The Final, Final Cannes Round-Up
For starters, on my first day there, as I was hotfooting it over to register at the Palais, I was ambushed by a Valkyrie-type woman wearing a T-shirt, suspenders, and very short short-shorts, on roller-blades, which made her about 6’3” give or take. She smiled as she bladed over and handed me that day’s special Cannes-gossip edition of The New York Post.
Leave it to Rupert Murdoch to understand the importance of freshly minted, customized experiences!
Why would the Post make this kind of commitment for the first time ever to this notorious expensefest on the Riviera? It’s all tied to the new media ecosystem that has evolved at the Cannes Lions Festival of Creativity. Yup, the “a” word, as in advertising, was quietly expunged from the title two years ago, and that’s telling. Because, this year technology -- and the transformational effect it is having on the ad business, both in terms of content creation and delivery systems -- seemed to be the now 60-year-old festival’s main focus.
Indeed, it was the year of high-flying tech people and the celebs they love to copter in with. They accounted for the spillover crowds (attendance was up 9% over last year, and the tech sector represented about 20% of attendees overall.) In an otherwise shaky time for the ad industry, the rush to mobile and digital everything injected a sense of investment and optimism into the air.
In turn, festival owners were only too happy to add seminars, workshops, forums, Master Classes, and TechTalks to give tech companies daytime stage time at the Palais.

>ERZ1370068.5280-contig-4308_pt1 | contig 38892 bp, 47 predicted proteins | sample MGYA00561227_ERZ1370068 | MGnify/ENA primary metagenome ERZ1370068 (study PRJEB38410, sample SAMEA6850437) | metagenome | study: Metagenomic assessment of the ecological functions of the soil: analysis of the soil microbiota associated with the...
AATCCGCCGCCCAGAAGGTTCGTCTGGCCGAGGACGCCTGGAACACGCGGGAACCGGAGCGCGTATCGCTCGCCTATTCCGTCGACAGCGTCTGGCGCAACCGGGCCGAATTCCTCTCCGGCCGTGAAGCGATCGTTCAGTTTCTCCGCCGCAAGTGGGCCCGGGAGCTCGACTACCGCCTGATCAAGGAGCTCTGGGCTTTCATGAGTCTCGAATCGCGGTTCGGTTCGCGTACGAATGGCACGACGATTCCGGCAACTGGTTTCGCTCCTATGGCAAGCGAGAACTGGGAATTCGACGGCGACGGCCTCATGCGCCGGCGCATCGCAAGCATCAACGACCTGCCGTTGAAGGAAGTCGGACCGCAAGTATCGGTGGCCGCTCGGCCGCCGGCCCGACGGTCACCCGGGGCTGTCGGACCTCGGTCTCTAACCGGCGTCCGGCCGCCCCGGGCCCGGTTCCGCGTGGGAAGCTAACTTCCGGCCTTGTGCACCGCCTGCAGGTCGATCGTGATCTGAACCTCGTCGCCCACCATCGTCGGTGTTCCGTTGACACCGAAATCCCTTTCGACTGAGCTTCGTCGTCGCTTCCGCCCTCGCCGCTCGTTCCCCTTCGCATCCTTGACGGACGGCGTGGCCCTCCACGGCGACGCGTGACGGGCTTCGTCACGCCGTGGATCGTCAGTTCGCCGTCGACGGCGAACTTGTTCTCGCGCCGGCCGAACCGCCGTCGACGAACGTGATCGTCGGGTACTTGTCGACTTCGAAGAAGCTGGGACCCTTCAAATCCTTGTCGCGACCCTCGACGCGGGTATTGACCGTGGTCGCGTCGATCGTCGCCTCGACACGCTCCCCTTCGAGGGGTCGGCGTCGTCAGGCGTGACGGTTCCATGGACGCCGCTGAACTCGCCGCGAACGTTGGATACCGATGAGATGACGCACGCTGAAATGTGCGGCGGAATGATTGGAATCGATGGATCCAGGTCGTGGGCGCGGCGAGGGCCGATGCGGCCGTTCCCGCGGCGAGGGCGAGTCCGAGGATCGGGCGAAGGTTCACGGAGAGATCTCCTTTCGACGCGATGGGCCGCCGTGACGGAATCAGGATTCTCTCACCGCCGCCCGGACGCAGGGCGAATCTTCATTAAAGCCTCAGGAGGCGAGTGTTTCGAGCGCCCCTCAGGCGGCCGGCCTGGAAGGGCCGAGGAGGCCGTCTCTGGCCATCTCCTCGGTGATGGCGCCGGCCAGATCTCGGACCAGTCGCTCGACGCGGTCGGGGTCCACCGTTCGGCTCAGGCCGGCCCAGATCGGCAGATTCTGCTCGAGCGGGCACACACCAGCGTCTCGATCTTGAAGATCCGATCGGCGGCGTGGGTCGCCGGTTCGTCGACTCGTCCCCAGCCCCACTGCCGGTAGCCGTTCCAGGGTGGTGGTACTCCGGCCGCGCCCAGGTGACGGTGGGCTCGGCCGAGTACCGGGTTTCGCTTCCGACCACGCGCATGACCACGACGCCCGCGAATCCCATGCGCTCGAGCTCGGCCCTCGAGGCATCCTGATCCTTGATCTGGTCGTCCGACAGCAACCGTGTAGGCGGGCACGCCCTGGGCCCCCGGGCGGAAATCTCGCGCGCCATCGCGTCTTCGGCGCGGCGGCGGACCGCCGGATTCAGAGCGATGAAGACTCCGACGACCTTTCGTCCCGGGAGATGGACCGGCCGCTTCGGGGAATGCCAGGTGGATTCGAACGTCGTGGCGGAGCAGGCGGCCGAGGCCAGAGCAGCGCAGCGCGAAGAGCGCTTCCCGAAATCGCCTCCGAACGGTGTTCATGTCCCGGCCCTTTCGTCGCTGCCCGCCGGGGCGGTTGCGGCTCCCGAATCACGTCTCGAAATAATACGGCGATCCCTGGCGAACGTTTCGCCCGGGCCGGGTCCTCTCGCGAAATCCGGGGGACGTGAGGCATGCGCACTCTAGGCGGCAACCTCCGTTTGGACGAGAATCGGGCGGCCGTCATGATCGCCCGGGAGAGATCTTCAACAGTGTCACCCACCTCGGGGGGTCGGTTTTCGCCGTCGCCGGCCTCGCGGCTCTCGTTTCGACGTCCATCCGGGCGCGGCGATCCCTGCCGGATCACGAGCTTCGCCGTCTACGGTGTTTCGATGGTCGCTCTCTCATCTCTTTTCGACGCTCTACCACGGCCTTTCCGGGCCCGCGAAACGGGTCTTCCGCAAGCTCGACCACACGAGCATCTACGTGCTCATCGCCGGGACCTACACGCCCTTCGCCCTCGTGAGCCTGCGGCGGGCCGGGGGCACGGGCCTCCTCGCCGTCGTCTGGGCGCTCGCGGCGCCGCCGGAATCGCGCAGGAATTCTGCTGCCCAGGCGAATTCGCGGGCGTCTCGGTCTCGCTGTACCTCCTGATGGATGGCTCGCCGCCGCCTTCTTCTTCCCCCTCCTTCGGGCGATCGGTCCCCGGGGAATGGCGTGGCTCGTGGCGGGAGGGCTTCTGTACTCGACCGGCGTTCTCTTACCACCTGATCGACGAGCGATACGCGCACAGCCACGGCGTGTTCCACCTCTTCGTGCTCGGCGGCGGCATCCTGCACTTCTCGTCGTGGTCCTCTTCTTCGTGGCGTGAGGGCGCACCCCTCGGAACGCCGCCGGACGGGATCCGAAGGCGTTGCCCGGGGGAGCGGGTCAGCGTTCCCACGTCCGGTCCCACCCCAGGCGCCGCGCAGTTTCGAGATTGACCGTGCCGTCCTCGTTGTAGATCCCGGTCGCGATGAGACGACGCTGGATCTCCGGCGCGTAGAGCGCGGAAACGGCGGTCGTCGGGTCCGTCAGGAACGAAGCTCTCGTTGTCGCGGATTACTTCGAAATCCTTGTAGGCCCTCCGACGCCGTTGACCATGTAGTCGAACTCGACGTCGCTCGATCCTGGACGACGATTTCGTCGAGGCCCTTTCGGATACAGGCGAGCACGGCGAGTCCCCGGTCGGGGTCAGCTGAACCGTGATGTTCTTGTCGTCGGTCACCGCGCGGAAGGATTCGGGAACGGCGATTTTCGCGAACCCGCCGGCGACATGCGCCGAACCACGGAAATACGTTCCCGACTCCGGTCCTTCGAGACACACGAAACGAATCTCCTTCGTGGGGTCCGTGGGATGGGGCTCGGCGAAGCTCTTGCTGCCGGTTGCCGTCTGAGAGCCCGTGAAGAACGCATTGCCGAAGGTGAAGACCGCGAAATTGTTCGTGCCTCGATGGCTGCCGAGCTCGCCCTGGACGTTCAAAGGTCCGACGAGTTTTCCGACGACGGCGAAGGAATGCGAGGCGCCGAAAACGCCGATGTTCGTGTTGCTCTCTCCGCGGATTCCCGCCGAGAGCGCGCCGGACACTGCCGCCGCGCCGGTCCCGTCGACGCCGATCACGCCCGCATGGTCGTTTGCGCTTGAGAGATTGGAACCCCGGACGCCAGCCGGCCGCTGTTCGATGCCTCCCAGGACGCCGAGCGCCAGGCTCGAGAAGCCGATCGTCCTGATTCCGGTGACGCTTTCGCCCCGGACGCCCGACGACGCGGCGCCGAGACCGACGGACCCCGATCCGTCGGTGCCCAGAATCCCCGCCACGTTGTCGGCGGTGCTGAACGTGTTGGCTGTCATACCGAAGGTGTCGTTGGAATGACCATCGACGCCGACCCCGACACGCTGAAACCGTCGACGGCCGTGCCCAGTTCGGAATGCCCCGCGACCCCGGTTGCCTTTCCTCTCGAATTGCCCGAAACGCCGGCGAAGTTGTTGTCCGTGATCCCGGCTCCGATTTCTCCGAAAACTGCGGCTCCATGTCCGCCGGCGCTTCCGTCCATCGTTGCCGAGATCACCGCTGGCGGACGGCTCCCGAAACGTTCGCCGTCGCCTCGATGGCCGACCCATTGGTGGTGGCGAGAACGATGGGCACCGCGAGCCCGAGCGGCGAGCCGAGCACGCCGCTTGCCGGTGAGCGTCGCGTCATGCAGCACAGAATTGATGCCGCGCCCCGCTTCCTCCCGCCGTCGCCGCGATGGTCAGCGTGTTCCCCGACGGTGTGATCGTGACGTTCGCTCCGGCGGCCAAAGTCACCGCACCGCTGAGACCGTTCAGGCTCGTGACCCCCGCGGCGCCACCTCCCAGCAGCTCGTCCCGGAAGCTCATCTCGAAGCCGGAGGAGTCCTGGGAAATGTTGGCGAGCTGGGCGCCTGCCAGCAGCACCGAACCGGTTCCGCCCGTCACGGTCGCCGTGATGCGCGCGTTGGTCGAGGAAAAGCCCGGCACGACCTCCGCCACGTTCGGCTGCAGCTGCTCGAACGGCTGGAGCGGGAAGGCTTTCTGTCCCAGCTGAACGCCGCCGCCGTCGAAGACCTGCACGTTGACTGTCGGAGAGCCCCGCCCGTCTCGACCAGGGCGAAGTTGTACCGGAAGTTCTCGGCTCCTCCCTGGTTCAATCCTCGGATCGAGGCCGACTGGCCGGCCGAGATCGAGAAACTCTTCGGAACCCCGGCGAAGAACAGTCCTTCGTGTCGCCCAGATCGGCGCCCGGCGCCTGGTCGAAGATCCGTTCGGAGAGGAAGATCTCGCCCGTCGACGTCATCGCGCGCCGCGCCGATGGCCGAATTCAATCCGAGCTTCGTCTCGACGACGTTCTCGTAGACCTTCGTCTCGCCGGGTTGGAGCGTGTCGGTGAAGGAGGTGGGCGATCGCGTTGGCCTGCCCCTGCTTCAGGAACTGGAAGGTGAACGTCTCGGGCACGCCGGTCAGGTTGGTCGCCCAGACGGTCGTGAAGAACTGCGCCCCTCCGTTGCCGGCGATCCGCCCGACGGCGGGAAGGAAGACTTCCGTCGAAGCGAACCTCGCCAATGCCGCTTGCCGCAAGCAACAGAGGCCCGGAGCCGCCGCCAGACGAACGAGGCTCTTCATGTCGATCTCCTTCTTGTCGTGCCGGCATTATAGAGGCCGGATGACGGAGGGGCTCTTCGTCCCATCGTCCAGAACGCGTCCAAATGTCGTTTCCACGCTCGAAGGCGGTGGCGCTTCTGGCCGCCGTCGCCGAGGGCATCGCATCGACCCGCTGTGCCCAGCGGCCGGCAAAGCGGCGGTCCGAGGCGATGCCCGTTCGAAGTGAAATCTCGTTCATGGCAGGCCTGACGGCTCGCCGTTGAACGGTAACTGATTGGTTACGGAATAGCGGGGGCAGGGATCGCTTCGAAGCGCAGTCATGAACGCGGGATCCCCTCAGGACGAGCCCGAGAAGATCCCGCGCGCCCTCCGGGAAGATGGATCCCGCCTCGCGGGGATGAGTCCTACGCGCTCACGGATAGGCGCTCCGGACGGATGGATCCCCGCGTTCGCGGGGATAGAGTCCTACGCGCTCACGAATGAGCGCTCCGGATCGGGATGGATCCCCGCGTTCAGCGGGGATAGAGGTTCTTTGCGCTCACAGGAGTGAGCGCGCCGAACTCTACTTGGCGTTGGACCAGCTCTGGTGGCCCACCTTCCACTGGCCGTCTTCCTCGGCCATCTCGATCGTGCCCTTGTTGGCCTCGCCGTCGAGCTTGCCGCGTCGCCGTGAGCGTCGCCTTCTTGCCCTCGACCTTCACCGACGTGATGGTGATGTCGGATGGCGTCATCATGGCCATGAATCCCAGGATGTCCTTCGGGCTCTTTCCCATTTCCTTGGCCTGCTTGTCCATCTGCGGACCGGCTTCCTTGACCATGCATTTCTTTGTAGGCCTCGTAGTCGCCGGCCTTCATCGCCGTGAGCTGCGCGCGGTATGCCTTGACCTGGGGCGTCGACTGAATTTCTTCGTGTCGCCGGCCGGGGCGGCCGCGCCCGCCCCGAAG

And along with sponsoring red-carpet names like Jack Black, Conan O’Brien, Anderson Cooper, and P. Diddy to entertain ad audiences, tech companies also carpet-bombed the place with “team members.” It’s rumored that Google alone sent 300 people.
Of course, tech giants like Facebook, Yahoo, AOL, Microsoft, YouTube, etc. have been setting up camp for a couple of years now at Cannes. But at this point, the Cannes Lions resembled its more famous sister, the Cannes Film Festival, in that it was as much or more about sales, networking, presentations, and deals than the actual awards.
Full disclosure: I was there to moderate a forum sponsored by AppNexus, a programmatic, real-time ad buying and selling company. The forum topic was about how New York City is becoming the next Silicon Valley. (And totally needs a rebranding from its rather lame “Silicon Alley” name.) The point is that New York brings an infusion of fashion, art, media and finance DNA to the business, and the global audience agreed that the center is moving away from Cupertino and Sunnyvale.
Michael Rubenstein, the president of AppNexus, told me that Cannes has “become the place to do business. There’s Davos or Sun Valley, but there aren’t that many instances when you have all the digital media companies and all the digital agencies in one place. Plus, you don’t want your competitors spending the night on a yacht with your customers.”
Actually, Tumblr founder David Karp and his team provided Page Six with days of shareable snackables in this regard, all gleefully reported by the Post. One dispatch revealed that Tumblr reps were “ferrying ad executives by helicopter to St. Tropez for meetings,” and that the company’s head of sales was posting selfies with Jack Black to his account. (Jack Black looked somewhat the worse for wear during his interview on stage; he got applause for admitting that he was hungover.)
Meanwhile, Page Six also reported on Karp’s own late-night shenanigans, which apparently included spraying champagne at a club where P. Diddy performed. (The hoodie and the Diddy?)
But he also spent his time on stage sucking up to advertising people, big-time: “You guys are more talented than any one in the Tumblr office or in Palo Alto or Sunnyvale,” he told the audience. “We’re constantly in awe, constantly in service.”
And the new ad tech/media ecosystem rolls on.